Women and African Americans have made major gains in social position in the U.S., but racial and gender disparities in STEM occupations remain persistent. A U.S. Department of Commerce 2011 report notes that while women hold almost half of all jobs in the U.S., they hold just 24% of STEM jobs. A 2013 Census report noted that in 2011 11% of the workforce was black while only 6% of STEM workers were black.
Stearns and colleagues wanted to understand how high school context influences students’ post-high school intentions. In addition, they sought to understand how the racial and gender composition of math and science teachers pre-college might influence students’ choice of college major.
The researchers followed 16,300 college-bound North Carolina public school students from seventh grade through college graduation and analyzed how the racial and gender makeup of the teacher population in middle and high schools affected students’ major declaration and degree field. They found that a greater proportion of female math and science teachers increased the probability that a young woman declares a STEM major and graduates with a STEM degree. This relationship did not exist for men or for African American students.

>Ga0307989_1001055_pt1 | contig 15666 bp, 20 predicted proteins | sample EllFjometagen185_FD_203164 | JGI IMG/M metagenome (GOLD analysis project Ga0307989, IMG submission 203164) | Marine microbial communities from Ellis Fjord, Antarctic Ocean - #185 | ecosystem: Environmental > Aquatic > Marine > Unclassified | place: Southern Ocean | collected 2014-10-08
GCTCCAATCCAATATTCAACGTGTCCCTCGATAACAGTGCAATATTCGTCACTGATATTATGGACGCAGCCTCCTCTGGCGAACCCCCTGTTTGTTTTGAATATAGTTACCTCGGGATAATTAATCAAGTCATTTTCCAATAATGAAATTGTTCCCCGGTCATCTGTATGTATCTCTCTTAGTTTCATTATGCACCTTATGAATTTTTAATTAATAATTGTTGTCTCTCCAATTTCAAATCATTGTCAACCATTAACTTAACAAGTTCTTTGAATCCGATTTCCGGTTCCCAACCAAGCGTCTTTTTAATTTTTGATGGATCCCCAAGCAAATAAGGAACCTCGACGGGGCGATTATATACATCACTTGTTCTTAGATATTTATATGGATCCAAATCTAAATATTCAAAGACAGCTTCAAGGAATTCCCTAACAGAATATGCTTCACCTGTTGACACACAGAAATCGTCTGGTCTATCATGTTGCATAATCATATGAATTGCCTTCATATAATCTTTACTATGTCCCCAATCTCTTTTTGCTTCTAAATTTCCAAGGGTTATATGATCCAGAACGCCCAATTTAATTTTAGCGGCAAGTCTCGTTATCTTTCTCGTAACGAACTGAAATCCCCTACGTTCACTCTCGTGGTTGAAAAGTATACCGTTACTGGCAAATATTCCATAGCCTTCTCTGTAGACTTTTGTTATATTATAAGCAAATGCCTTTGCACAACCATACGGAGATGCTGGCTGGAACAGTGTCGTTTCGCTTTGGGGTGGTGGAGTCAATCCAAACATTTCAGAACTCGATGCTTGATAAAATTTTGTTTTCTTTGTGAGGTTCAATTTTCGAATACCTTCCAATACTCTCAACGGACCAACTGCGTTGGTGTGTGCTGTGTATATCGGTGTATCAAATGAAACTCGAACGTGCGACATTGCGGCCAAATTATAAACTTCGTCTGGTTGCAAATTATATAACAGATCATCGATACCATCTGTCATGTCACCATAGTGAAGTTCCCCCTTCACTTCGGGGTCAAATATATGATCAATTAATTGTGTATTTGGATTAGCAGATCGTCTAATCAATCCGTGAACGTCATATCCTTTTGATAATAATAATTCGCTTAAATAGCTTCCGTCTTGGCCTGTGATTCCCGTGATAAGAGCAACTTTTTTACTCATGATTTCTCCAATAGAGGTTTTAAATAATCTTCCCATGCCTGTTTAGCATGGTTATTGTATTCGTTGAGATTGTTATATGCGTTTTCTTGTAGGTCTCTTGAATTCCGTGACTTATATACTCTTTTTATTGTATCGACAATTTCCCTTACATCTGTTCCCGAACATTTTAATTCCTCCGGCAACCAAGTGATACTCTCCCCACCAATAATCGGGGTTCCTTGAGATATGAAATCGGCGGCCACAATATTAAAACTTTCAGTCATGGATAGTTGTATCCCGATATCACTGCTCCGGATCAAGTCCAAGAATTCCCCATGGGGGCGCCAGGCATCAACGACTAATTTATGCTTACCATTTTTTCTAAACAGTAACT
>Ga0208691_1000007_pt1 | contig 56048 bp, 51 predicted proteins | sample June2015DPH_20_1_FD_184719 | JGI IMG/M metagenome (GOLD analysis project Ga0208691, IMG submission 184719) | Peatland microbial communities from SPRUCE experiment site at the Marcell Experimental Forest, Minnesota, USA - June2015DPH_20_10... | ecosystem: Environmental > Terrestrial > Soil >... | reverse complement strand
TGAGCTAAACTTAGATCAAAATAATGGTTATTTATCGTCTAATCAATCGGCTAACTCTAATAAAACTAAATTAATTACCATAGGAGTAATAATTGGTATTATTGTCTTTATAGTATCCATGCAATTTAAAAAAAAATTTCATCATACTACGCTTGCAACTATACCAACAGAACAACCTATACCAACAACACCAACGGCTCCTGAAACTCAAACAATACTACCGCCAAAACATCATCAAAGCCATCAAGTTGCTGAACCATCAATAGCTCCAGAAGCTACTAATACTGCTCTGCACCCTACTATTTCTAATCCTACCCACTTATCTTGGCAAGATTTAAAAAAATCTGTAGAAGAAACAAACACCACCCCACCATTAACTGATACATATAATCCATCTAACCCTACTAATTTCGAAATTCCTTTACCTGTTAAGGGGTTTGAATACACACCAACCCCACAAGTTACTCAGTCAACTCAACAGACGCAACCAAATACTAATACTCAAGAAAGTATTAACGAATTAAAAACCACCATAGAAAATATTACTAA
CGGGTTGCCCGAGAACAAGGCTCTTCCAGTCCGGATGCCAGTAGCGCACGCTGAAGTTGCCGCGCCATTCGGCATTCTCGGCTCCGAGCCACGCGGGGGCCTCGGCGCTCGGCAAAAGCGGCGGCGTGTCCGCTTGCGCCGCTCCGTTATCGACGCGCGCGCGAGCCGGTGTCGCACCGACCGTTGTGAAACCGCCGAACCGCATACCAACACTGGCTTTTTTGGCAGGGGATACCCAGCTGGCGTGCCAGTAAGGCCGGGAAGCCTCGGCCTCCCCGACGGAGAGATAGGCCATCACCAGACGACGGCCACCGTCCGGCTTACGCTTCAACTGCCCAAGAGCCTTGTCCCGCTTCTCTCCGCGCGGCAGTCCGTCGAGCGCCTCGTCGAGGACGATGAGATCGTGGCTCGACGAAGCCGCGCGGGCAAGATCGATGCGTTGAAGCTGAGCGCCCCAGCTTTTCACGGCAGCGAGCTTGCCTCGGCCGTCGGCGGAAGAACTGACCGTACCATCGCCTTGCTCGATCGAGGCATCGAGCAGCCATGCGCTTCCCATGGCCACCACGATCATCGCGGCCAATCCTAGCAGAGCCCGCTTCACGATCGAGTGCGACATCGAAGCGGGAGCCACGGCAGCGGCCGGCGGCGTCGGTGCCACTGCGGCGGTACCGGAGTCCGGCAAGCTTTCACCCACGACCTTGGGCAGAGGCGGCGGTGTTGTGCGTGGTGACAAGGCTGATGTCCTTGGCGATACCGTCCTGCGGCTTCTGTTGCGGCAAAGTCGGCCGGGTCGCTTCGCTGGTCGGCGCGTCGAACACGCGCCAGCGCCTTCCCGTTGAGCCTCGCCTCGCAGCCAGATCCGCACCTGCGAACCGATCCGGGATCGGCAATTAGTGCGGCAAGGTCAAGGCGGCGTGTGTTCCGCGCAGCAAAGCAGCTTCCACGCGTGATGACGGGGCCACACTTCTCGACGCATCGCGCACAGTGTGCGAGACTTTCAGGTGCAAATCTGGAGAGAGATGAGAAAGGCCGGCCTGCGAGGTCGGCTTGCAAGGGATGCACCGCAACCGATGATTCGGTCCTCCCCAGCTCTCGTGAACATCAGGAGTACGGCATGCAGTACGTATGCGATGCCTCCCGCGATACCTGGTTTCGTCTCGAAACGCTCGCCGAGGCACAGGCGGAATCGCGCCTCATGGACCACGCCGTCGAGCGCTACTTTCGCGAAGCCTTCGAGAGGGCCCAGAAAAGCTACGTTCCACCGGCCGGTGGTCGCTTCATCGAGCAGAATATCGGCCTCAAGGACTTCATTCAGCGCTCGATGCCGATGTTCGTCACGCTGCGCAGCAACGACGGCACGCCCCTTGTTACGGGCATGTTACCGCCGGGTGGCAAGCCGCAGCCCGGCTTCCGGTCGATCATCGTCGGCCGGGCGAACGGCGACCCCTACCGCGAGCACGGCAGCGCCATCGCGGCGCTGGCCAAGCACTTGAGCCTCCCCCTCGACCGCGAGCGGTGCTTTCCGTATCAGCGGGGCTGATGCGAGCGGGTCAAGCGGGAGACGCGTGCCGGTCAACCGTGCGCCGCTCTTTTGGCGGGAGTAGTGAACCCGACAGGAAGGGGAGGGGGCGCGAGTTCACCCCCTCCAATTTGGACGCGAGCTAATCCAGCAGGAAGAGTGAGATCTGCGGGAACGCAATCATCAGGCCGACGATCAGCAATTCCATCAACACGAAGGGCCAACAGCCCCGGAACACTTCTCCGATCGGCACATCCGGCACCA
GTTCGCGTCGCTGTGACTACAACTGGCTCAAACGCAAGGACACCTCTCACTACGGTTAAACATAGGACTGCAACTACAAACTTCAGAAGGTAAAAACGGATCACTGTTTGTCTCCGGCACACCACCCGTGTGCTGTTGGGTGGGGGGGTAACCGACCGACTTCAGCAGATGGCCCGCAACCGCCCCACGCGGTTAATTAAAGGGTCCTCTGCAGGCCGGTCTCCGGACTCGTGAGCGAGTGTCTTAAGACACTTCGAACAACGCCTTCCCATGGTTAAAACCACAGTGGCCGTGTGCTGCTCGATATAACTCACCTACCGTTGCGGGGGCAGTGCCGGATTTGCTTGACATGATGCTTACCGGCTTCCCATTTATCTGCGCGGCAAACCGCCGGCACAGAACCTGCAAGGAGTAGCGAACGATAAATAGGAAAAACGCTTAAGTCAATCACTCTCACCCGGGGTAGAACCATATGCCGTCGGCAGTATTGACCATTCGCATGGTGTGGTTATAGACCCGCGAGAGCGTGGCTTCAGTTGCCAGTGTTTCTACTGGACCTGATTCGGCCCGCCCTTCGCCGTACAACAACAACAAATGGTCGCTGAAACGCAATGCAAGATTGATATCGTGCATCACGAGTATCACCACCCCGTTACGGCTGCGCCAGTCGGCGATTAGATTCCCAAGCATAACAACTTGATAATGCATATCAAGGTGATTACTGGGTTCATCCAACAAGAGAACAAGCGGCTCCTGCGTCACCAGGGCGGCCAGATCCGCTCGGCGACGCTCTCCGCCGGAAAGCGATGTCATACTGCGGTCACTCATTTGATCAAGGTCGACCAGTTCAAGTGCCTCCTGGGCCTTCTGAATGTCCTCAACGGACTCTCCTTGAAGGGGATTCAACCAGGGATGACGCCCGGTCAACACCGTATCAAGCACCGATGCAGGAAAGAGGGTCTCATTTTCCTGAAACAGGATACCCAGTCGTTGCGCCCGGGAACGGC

So, in other words, female teachers in science and math can transcend traditional associations between success in those fields and masculinity, and may push girls to challenge these stereotypes. For young women who pursue STEM degrees, pre-college experiences are an important influence on career aspirations.
You can read the full article here:
Elizabeth Stearns,, Martha Cecilia Bottía, Eleonora Davalos, Roslyn Mickelson, Stephanie Moller, & Lauren Valentino. (2016). Demographic Characteristics of High School Math and Science Teachers and Girls’ Success in STEM. Social Problems, 63(1), 87-110.